Into the Desert

I stopped on the way out of the neat, converted Fort Clark to snap a few pictures of the entrance to the fort. The riderless cavalry horse statue seemed so appropriate to the changes that have occurred in a relatively  recent span of time. And the gravestone of the young trooper is also mute testimony to the reality that, as Sonny and Cher once crooned plaintively in their 60’s hit, And the Beat Goes On, “and the young boys keep on marchin’ off to war”.

It was a pleasingly cool beginning to the day, and I was glad of it with a 75 mile jaunt planned to Comstock and the Seminole Canyon State Park campground. Our ever westward trek is  bringing us closer by the mile to our international neighbor to the south, Mexico. The most notable thing about this is that the number of Border Patrol vehicles we encounter has increased exponentially. In fact, we were both individually directed into a mandatory check point today. Cathy gave them her most winsome Midwestern smile and she was waved on through. When I pulled in on my bike, all they wanted to know was my nationality. Easy peasy.

I could have ridden the entire day without my trusted Adventure Cycling map hanging on the handlebar. Every mile was on US 90. It’s a well used mostly 2 lane road with a shoulder of decent width, but painfully rough surface. The “coefficient of friction” is a real thing, folks, whether you’re talking about metal parts in an engine, or the rubber surface of a bicycle tire on the rock chips of an asphalt road. There’s a good one and half to two mile per hour difference on the roughest surfaces. When I do occasionally find a smooth section, it’s like a taste of biker heaven.

Speaking of maps, we have now finished the 4th of the 7 map set, and that means we have more than half of the total route behind us, 1753 miles, give or take a few. It will take one more of the three maps that are left to get us out of Texas.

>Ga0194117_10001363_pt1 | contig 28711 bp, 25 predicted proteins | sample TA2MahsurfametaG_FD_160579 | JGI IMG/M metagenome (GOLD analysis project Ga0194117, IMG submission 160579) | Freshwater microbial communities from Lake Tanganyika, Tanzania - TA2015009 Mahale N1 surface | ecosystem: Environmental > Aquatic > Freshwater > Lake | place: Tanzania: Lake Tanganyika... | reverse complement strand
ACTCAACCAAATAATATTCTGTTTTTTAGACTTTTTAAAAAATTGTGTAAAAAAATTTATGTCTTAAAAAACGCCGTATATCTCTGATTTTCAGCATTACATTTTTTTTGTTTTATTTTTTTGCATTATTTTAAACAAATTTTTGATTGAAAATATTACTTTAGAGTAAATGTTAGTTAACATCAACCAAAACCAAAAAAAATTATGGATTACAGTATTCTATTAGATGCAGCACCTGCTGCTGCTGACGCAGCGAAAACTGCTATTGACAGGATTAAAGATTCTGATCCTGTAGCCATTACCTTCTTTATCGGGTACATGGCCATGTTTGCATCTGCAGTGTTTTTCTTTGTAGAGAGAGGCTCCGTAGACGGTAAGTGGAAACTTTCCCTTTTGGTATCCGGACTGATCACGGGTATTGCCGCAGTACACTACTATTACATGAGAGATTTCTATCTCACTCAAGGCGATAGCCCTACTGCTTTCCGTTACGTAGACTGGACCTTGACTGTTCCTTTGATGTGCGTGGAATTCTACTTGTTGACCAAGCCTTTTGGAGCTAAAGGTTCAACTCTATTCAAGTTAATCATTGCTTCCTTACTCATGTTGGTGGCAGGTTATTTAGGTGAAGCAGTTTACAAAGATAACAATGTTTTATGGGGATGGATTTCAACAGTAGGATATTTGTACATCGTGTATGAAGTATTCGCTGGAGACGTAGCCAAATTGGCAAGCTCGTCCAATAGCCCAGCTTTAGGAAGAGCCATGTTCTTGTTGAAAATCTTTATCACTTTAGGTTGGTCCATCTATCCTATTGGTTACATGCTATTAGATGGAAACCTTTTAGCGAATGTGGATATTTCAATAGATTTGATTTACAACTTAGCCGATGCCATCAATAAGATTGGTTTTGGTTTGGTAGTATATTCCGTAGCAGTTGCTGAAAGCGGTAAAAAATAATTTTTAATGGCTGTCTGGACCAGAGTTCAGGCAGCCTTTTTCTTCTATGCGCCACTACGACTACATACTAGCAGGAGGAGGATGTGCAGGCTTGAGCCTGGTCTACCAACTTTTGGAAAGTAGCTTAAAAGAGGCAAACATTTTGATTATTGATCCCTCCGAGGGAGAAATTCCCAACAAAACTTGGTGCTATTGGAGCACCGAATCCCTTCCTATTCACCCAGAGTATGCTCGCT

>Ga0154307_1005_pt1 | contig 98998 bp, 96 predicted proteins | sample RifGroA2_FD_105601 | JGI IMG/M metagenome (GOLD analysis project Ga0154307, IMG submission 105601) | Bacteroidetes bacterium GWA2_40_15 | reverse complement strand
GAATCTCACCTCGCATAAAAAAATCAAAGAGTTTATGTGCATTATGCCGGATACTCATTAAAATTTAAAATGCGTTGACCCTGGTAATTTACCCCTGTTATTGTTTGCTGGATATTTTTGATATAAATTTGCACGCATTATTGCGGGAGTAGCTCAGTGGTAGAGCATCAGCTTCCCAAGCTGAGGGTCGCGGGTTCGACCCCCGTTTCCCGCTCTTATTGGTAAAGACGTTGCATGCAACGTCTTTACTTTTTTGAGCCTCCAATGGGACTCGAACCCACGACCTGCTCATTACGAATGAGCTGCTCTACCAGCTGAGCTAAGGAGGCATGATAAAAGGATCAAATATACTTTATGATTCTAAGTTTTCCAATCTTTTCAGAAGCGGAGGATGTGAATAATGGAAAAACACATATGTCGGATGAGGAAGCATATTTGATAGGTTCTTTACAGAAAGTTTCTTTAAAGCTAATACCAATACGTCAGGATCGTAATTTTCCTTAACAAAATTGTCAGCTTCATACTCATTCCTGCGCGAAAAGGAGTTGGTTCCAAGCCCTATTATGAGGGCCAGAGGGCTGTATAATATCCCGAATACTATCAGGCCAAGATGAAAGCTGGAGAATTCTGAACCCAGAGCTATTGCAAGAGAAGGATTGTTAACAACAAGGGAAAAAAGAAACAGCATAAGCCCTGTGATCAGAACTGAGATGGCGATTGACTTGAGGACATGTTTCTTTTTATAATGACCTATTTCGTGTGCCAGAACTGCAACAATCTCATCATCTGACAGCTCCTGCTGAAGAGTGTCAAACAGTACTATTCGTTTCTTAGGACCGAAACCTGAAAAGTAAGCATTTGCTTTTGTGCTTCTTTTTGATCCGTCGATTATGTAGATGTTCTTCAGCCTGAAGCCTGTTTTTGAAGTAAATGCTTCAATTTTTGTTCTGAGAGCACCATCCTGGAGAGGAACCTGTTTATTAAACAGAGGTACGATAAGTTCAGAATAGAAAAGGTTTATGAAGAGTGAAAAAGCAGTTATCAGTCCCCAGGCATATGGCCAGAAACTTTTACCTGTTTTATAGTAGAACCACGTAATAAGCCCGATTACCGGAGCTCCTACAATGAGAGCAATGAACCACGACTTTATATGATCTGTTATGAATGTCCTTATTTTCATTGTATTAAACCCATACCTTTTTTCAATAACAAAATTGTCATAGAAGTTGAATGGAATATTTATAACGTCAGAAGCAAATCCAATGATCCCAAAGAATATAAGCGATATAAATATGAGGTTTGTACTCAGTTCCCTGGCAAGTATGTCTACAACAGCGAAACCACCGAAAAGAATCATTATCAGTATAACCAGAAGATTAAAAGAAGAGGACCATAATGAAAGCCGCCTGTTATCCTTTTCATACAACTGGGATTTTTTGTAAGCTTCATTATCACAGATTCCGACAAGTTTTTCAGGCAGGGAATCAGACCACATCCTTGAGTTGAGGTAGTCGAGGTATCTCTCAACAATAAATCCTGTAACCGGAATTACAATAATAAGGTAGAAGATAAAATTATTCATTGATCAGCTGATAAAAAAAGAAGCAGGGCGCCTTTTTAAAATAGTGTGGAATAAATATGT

The Amistead Reservoir is the largest body of water in this part of West Texas. It’s an incredibly blue lake, though it’s current level seems to be substantially below the normal water line as seen on the rock borders of the many points it occupies.  I was more than a bit anxious crossing the nearly half mile bridge across it, as there was no shoulder at all, and a passing vehicle would definitely be required to move into the oncoming lane to pass me. Lucky, or blessed, or both, I rode the entire distance neither being passed or meeting another vehicle.


As has often been the case, our overnight destination turns out to be the best part of the day. Thanks again to Cathy’s map recon and info research, she had picked out this fabulous state park, Seminole Canyon. I’ll include a few pix of what we were able to see tonight, and then on a later post, fill in more pictures and history.

Spring has sprung in the desert and the wildflowers are putting on a show! Such lovely colors in such a drab setting.

That will have to suffice for this post. Tomorrow is our son Sean’s 45th birthday.  We’re hoping he has a good day and the flu bug he has been battling is giving up making him miserable.

We so loved sitting outside STella after the sun had set and watched an incredibly beautiful old moon set in the arms of the new moon. Then Venus was so bright it was hard to tell that the moon had set. Then as Venus set, the stars themselves took over the show and sparkled enticingly overhead. We had the joy of reminiscing about where we were and what we were feeling 45 years ago in the high desert of 29 Palms, California anticipating the birth of our first child. A pretty magic night then, and now.

Thanks for coming along.

One thought on “Into the Desert”

  1. The wildflower pix are like ones I’ve taken around my home in past years. Saw the first Joshua tree blossom Sunday. Wet weather and a little snow promise lots of wildflowers — and weeds! Love reading your blog. You both do a lot of research and share what you learn with the rest of us. Thank you.

    Liked by 1 person

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